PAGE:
NIDA's Mentor-Facilitated Training Awards (MFT)

NIDA's Mentor-Facilitated Training Awards (MFT)

Video length: 4:50


[Geetha Subramaniam speaking]

Hello, I'm Geetha Subramaniam and I work at the NIDA Center for Clinical Trials Network.  

NIDA's mission is to advance the science of addiction, an important component of this mission is the timely and effective dissemination of the results of scientific findings in order to facilitate 
a speedy adoption into clinical practice.  

Clinicians and clinical scientists can play a key role in this process.  

We believe that training early career clinicians can enhance this process.

It is my pleasure to introduce the Mentor-Facilitated program which is funded through CTN's dissemination initiative.  

The overall goal of the Mentor-Facilitated Training Program is to provide opportunities to early and early career trainees who are clinicians so that they can learn how best to apply and  disseminate NIDA scientific evidence relating 
to the identification and management of SUD.  

The MFT is made possible through partnerships with various healthcare professional organizations.  

The organization selects training members for a one-year mentored experience.  

The award provides resources so that the trainee may learn more about SUDs, find innovative ways to address gaps in current practice and knowledge, more importantly their expected to disseminate the results of 
their mentored projects to both peers and their professional colleagues at their respective organization's national scientific meetings.  

In addition, the mentor paired with the trainee is provided a stipend, while the collaborating professional organizations receive administrative support to manage this award.  

The success of the MFT program requires the recruitment of participant trainees who are committed to developing unique approaches in the dissemination of results of SUD related research.

It is a unique opportunity for early career health professionals and therefore we are encouraging that you please assist us with the wide dissemination of this opportunity.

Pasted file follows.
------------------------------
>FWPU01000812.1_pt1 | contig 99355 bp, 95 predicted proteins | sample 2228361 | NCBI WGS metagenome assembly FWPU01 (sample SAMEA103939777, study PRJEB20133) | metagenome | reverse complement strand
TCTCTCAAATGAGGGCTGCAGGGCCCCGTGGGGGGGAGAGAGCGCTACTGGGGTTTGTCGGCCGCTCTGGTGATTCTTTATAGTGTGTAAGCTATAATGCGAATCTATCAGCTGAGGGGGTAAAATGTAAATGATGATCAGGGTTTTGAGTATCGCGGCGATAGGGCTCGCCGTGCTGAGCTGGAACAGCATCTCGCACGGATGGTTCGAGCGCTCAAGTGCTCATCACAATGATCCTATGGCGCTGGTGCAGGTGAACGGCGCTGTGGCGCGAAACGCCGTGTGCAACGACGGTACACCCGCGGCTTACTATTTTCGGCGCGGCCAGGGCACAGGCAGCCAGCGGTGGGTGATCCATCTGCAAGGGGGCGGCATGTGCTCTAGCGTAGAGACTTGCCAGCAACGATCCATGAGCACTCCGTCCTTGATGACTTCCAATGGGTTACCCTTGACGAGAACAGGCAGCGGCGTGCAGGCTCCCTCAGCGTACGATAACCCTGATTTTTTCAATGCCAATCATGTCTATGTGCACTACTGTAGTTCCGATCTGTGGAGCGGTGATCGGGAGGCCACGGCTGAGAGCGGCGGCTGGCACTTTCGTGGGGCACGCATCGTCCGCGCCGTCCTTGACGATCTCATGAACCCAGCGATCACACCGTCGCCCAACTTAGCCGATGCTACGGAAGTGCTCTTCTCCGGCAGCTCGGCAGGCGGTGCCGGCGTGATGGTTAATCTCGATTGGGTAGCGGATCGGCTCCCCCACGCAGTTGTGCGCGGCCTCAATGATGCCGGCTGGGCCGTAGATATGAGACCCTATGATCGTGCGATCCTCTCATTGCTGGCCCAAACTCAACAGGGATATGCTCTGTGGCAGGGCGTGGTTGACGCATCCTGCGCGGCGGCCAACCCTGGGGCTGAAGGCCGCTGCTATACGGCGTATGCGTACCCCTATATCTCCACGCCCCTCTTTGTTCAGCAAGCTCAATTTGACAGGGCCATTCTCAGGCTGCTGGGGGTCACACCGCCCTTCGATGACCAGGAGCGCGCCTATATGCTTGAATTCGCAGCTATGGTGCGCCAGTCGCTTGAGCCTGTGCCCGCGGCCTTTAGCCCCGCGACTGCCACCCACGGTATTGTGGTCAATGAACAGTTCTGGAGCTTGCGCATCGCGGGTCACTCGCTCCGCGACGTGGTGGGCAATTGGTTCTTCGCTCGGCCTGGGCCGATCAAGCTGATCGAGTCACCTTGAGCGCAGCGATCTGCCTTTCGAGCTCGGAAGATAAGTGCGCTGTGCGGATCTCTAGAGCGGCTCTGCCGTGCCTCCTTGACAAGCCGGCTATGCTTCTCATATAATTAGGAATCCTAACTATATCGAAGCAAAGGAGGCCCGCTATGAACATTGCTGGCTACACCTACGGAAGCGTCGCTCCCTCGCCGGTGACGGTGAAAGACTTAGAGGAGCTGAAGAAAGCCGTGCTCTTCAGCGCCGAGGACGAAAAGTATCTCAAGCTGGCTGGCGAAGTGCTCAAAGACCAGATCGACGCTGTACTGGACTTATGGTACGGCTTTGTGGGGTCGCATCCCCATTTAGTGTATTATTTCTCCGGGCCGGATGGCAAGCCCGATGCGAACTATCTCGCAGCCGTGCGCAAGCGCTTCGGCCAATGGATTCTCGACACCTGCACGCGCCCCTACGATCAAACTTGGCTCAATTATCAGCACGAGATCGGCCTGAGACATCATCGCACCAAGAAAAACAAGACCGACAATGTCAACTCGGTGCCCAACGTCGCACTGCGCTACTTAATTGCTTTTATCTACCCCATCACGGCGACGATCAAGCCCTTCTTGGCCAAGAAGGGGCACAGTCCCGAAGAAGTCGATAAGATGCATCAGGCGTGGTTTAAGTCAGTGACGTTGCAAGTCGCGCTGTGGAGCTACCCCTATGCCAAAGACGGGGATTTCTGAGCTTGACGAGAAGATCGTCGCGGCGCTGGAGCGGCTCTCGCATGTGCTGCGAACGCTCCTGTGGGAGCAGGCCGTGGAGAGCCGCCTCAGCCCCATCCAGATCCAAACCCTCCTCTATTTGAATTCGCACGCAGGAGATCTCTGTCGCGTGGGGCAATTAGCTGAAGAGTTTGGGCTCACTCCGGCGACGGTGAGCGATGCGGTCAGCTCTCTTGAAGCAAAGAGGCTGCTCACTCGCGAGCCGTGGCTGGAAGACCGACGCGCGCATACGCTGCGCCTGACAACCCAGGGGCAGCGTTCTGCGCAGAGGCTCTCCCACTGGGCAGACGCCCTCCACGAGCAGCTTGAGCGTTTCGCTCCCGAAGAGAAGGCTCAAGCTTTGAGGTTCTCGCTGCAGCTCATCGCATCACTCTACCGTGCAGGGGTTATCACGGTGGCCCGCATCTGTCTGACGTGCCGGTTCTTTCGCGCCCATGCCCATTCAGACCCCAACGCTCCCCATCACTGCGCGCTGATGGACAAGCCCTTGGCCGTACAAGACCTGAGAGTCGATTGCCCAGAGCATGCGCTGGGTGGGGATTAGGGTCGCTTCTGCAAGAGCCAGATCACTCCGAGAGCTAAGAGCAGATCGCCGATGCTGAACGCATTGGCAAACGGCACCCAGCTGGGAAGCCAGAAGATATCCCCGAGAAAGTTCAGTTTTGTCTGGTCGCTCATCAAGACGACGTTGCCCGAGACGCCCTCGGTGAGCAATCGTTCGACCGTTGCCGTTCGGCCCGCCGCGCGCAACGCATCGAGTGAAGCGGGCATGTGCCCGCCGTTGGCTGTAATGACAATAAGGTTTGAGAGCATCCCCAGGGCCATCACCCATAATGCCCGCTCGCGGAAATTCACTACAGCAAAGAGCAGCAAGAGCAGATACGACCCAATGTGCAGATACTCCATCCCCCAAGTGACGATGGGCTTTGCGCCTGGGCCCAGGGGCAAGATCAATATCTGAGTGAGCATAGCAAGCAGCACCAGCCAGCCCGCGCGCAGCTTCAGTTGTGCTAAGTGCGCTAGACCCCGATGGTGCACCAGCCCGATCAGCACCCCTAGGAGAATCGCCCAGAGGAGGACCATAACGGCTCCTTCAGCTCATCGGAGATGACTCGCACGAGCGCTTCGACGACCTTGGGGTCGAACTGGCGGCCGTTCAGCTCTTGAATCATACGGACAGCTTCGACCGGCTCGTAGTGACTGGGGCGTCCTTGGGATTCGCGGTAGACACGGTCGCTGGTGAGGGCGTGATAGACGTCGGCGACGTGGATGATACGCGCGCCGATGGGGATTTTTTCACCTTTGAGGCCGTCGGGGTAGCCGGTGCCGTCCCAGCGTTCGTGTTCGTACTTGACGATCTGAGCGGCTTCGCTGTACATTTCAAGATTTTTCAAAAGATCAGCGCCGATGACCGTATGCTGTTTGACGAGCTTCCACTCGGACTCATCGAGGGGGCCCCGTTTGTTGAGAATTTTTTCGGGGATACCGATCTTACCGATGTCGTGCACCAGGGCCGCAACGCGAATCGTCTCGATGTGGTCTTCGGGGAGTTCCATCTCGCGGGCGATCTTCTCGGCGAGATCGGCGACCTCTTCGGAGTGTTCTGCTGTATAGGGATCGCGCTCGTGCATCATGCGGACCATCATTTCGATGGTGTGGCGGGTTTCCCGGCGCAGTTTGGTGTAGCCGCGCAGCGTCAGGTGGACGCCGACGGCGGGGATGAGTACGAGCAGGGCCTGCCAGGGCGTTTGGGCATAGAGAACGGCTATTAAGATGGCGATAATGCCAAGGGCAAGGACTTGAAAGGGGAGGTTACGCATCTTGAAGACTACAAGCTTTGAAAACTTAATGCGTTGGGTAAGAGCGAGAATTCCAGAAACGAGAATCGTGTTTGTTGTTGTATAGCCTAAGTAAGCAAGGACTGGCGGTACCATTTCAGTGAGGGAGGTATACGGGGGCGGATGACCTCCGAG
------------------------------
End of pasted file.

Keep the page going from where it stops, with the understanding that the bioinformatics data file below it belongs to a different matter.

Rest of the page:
Please visit NIDA CTN Dissemination Initiative website for more information.

You will next hear testimonials from previous grantee awardees. Thank you!

[Pooja Sakar speaking]

Hi, my name is Pooja Sakar and I'm a third year psychiatry resident at Bay State Medical Center.

I chose to participate in the MFT program because I wanted to work closely with mentored addiction medicine and raise awareness about screening tools in our community.

The program helped me understand screening at the community level and introduced me to others leading similar projects all around the country.

[Tim Kelly speaking]

My name is Tim Kelly and I'm a second year emergency medicine resident at the Mount Sinai Hospital in New York City.  

One of my career goals is to become a respected advocate for the implementation of harm reduction strategies within the emergency department and I view my participation in this program, specifically the ongoing mentorship and the 
opportunities for publications and presentations that result from this project, as a powerful step forward in helping me achieve that career goal.  

[Alison Essary speaking]

Hi my name is Alison Essary. I am Director of Research Quality Improvement and Patient Safety  at Academic Affairs at Honor Health in Arizona. 

The title of my project was Dissemination of an Evidence-Based Curriculum in Paid and Addiction Through the Project ECHO Model.

I chose to do the MFT program because it was an opportunity to work with a group of like-minded clinician researchers who share a common goal to positively and measurably improve the life of patients, communities and families, whose lives are impacted 
by substance use disorder.

[Devika Bhatia speaking]

Hi my name is Devika Bhatia. I'm an instructor fellow at University of Colorado.

My project was on cannabis legalization and adolescent substance use.

I chose to do the MFT program because I was awarded the NIDA AACAP Resident Training Awards in Substance Use Disorders.

It allowed me to kind of further my research career in my efforts of becoming  an independent researcher.

It's a way to meet future colleagues and mentors. I hope it will be  an important stepping stone in my future pursuits of becoming an independent NIH-funded researcher. 

Thank you for watching this video. For additional information about the mentor facilitated training program please visit the NIDA CTN website.